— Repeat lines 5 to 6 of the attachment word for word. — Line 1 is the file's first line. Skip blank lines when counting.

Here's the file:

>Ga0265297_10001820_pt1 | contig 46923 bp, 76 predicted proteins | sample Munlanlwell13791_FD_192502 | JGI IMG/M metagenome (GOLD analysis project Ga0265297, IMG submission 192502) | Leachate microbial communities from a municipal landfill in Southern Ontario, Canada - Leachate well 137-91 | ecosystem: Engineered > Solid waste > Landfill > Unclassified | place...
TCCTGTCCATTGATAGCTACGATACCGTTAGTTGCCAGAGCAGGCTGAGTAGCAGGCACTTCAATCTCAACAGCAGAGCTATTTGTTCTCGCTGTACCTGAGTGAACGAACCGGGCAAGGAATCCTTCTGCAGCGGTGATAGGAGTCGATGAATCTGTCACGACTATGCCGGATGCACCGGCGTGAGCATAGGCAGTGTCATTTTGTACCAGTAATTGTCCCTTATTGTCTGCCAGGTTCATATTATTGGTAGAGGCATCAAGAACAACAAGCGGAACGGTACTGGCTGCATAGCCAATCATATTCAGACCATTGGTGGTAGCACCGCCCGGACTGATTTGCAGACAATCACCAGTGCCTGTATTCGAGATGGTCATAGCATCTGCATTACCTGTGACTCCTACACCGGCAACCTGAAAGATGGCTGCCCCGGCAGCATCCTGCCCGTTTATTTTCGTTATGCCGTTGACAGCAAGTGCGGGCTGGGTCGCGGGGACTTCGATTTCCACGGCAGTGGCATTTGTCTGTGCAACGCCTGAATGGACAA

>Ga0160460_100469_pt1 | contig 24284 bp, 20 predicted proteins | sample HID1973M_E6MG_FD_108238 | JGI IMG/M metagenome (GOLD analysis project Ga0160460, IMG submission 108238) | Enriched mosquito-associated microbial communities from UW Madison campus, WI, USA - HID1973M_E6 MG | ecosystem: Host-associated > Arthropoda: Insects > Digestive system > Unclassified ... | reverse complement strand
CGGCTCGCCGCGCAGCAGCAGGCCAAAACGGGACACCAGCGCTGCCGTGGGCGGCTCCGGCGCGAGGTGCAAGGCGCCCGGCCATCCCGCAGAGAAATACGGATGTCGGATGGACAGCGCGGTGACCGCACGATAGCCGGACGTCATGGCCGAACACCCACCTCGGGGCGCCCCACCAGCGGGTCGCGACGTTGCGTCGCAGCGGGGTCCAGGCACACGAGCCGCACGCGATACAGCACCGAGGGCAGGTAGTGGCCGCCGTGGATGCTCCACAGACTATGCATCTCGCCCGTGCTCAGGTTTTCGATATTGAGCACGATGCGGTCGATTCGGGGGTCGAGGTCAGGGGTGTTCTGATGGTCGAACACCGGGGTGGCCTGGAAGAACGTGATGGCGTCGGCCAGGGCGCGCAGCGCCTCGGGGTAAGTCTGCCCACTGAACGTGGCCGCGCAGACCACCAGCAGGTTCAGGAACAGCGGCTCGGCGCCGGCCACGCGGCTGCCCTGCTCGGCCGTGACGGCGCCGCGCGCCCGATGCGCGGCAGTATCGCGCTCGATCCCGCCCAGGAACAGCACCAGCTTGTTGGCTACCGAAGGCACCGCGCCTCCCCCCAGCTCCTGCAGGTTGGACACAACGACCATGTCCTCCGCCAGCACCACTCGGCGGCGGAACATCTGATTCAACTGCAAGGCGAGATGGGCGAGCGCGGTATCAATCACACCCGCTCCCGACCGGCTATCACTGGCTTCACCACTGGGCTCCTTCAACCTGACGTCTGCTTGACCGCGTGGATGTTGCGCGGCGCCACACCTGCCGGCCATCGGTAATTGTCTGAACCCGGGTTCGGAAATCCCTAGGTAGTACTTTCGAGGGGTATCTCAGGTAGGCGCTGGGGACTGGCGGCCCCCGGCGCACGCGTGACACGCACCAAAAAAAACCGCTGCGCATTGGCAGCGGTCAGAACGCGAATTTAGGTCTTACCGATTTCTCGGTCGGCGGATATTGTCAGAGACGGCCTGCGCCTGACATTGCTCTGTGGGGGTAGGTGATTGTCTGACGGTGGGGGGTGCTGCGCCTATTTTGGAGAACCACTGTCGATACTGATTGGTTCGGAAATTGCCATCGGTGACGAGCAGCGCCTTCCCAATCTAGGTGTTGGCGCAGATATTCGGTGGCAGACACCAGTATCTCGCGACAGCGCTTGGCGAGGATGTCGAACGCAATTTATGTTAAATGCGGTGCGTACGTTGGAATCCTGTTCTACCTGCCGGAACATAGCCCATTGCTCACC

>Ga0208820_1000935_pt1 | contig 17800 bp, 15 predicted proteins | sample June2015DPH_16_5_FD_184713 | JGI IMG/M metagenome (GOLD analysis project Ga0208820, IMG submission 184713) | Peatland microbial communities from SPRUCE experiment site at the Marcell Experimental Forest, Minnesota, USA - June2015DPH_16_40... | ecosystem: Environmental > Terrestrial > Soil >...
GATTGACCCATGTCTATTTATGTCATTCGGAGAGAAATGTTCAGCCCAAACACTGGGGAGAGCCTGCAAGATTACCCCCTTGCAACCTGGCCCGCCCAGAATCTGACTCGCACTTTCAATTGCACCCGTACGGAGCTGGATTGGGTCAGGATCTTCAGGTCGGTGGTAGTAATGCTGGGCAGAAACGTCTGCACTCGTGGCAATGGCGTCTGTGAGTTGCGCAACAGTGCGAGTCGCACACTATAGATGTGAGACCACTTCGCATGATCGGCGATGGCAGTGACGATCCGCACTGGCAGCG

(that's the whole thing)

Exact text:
>Ga0208820_1000935_pt1 | contig 17800 bp, 15 predicted proteins | sample June2015DPH_16_5_FD_184713 | JGI IMG/M metagenome (GOLD analysis project Ga0208820, IMG submission 184713) | Peatland microbial communities from SPRUCE experiment site at the Marcell Experimental Forest, Minnesota, USA - June2015DPH_16_40... | ecosystem: Environmental > Terrestrial > Soil >...
GATTGACCCATGTCTATTTATGTCATTCGGAGAGAAATGTTCAGCCCAAACACTGGGGAGAGCCTGCAAGATTACCCCCTTGCAACCTGGCCCGCCCAGAATCTGACTCGCACTTTCAATTGCACCCGTACGGAGCTGGATTGGGTCAGGATCTTCAGGTCGGTGGTAGTAATGCTGGGCAGAAACGTCTGCACTCGTGGCAATGGCGTCTGTGAGTTGCGCAACAGTGCGAGTCGCACACTATAGATGTGAGACCACTTCGCATGATCGGCGATGGCAGTGACGATCCGCACTGGCAGCG